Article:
A group of former civil servants on Friday said the controversial Government of National Capital Territory of Delhi (Amendment) Act, 2021, nullifies the democratic rights of the citizens of Delhi. The law gives overreaching powers to the lieutenant governor by effectively wresting control away from the city’s elected government.

In a statement released by the Constitutional Conduct Group, 76 signatories said there was no justification for the Narendra Modi government to “concentrate all powers of governance” merely because Delhi is India’s capital.

“It deprives Delhi’s citizens of the right to govern themselves in matters such as health, education, water, power, electric supply and roads,” the statement added. “This move will not only paralyse governance in Delhi, much to the detriment of public interest, but also have grave repercussions on how federal governance is carried out in India.”

The Act, which significantly expands the powers of the Centre-appointed lieutenant governor of Delhi, at the cost of the elected Assembly, was passed by the Lok Sabha on March 22 and the Rajya Sabha on March 24. The Opposition, including the Aam Aadmi Party and the Congress, had walked out of the Upper House at the time of voting after the government refused to send the Bill for the consideration of a Select Committee. President Ram Nath Kovind gave his assent to the Bill on March 28.

“By curtailing the powers of the Delhi Assembly and subordinating the executive power of the elected government to the Lieutenant Governor, Parliament has negated the provisions of Article 239 AA of the Constitution without amending the Constitution, but merely through amendments to the GNCTD Act,” the signatories said. “This is an unfortunate move and bad in law.”

Delhi is a Union Territory with a legislature and it came into being in 1991 under Article 239 AA of the Constitution. As per the Act, the Legislative Assembly of Delhi has the power to make laws in all matters except public order, police and land.

The signatories of the statement include former Chief Information Commissioner of India Wajahat Habibullah, former Secretary to Maharashtra government Sundar Burra, former Ambassador to Portugal Madhu Bhaduri, former Additional Chief Secretary of West Bengal G Balachandhran and other former high-ranking bureaucrats.

The former bureaucrats said that they were concerned that the Parliament passed a law to make “mockery of constitutional provisions” and its interpretation by the Supreme Court regarding the structure of governance in Delhi.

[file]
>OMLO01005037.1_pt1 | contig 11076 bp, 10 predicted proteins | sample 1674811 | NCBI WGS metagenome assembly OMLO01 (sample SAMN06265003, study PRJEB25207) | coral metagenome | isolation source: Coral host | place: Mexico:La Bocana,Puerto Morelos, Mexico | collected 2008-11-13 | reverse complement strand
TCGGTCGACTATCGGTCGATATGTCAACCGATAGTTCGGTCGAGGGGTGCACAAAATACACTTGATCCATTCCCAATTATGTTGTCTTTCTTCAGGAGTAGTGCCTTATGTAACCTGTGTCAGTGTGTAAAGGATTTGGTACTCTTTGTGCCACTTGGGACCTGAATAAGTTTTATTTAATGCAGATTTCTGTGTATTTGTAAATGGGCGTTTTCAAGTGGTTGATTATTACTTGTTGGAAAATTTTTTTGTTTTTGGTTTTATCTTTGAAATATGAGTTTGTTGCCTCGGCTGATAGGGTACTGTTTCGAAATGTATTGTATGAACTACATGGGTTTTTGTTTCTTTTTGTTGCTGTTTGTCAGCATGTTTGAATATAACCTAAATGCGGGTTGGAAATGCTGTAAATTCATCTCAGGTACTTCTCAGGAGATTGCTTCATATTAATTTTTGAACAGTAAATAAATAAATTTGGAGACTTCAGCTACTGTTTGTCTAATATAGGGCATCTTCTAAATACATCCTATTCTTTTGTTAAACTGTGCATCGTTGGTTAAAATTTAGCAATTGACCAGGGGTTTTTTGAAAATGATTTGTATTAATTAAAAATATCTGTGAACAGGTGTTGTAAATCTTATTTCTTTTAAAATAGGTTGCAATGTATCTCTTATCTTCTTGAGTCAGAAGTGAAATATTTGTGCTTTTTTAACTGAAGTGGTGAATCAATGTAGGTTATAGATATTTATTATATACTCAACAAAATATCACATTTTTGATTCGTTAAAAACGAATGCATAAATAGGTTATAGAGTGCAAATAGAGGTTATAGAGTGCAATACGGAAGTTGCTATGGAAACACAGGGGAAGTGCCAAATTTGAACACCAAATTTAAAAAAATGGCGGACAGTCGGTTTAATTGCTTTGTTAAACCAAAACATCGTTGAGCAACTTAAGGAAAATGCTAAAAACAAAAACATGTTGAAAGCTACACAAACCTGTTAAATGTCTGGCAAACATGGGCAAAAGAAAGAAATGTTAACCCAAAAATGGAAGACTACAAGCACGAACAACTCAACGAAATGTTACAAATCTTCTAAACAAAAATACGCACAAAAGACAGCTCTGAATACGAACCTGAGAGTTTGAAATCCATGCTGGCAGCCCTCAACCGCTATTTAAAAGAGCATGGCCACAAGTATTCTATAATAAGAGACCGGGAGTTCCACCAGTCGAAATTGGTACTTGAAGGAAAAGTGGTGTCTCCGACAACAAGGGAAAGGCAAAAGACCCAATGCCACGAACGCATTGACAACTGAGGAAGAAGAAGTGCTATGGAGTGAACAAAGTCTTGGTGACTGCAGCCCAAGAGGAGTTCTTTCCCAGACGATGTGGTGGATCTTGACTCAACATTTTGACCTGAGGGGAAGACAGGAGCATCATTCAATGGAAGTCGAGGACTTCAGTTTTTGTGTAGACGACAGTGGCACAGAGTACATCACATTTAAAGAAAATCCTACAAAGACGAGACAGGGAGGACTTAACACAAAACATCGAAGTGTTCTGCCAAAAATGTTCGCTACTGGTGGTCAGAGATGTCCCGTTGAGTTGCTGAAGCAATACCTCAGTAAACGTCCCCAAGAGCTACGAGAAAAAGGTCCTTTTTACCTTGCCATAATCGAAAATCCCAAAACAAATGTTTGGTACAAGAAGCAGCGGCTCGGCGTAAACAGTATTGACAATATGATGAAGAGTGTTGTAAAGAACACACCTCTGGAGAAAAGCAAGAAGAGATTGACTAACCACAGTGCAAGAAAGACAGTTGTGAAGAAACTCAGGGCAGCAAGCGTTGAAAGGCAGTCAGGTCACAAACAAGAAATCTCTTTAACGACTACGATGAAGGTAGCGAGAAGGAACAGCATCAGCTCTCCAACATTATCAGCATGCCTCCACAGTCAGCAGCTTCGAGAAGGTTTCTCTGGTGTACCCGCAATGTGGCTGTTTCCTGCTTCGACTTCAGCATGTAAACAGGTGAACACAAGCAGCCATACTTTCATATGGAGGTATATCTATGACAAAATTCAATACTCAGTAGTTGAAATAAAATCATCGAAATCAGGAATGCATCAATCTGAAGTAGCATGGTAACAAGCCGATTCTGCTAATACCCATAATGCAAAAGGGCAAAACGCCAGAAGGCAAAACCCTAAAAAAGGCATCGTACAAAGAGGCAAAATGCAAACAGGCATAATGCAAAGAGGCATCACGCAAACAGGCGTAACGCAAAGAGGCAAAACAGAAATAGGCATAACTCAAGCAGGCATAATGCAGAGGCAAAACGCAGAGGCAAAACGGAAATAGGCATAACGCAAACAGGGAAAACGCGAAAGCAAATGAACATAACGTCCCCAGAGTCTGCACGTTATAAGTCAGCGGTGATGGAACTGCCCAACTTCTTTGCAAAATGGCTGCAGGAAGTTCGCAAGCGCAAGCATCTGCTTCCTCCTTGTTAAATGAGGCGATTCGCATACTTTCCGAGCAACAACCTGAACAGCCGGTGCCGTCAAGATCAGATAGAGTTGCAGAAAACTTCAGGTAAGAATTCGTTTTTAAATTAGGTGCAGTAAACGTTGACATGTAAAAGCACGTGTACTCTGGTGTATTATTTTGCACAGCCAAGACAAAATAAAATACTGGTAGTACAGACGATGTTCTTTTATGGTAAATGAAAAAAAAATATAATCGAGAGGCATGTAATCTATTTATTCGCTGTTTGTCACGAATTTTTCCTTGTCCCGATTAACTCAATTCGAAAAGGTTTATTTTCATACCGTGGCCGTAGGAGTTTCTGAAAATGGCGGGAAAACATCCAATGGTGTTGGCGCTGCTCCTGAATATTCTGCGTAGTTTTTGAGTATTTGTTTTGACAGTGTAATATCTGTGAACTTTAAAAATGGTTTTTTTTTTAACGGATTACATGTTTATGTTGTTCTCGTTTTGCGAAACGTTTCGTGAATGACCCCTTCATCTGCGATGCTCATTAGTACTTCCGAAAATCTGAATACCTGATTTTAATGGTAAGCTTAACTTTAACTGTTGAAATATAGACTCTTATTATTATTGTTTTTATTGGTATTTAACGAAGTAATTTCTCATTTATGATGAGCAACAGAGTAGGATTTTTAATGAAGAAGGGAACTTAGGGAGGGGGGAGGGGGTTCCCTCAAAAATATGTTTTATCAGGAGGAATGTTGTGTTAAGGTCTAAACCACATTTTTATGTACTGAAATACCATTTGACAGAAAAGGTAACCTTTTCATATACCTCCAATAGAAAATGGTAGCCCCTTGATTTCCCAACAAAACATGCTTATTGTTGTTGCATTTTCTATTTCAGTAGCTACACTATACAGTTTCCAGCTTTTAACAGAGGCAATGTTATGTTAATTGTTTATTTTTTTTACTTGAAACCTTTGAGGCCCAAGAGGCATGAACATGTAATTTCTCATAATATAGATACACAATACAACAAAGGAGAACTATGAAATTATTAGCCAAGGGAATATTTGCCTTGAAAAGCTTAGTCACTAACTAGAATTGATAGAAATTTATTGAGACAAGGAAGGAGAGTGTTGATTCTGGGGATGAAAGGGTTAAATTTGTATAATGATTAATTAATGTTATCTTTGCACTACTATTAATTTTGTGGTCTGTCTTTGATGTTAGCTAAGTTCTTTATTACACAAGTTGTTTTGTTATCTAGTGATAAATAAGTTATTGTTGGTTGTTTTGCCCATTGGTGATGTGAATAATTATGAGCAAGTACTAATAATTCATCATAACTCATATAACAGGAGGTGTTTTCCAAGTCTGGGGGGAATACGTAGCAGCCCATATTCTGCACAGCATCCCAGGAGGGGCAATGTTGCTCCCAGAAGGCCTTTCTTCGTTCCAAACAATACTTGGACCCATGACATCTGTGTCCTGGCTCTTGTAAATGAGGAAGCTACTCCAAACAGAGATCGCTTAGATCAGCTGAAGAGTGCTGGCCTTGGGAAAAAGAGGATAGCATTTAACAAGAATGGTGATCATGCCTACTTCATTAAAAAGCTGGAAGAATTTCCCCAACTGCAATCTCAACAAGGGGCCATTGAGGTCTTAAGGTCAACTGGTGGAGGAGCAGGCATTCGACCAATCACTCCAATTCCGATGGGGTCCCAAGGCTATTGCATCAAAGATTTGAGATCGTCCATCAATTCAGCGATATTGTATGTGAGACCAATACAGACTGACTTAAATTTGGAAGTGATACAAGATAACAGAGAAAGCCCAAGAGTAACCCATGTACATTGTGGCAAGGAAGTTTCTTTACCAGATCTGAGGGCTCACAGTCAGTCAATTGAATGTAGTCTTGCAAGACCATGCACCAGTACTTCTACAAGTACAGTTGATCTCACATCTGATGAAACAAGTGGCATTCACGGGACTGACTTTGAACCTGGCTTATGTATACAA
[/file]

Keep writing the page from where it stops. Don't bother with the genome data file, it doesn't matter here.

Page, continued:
The signatories pointed out that no consultation was held with the legislature or political parties before the passage of the Bill.

They noted that similarly, the Centre had revoked the special status of Jammu and Kashmir under Article 370 of the Indian Constitution, and bifurcated it into Union Territories in a similar manner in August 2019.

“We fear that a pattern is being established by which similar strategies could be adopted to destroy the federal principles on the basis of which India’s governance has been structured,” the statement added. “The dangers of unilateral decision-making to establish a culture of unitary politics will put federal democracy in danger. This would violate the basic structure of the Constitution.”

The former officers hoped that the Supreme Court takes note that the law violates its own order. They also said the court should declare the Act unconstitutional and restore the status quo ante.

The Act completely nullifies the 2018 judgment of the five-judge Constitution Bench of Supreme Court in Government of National Capital Territory of Delhi v. Union of India that laid down the primacy of the elected government in Delhi. The order stated that there was no room either for anarchy or absolutism in a democracy, adding that the “real authority to take decisions lies in the elected government”.

According to the legislation, the “government” in Delhi means the “lieutenant governor” and the city government will now have to seek his opinion before taking any executive action.

The government had claimed that amendments would lead to transparency and clarity in governance, but the Arvind Kejriwal-led Aam Aadmi Party had said that reforms were against the federal structure of India’s democracy.

Delhi has an elected Assembly, which has been dominated by the Aam Aadmi Party for six years now. The party managed to get consecutive landslide victories in 2015 and 2020, with the Bharatiya Janata Party in a distant second place both times.

This has meant, however, that AAP’s tenure since 2015 has been marked by constant tussles between the government and the Centre, primarily through the office of the lieutenant governor. In addition to that, the tensions have continued as the Centre controls land, public order and the Delhi Police.

Also read: Bill giving primacy to Delhi LG shows hollowness of Modi’s claims of co-operative federalism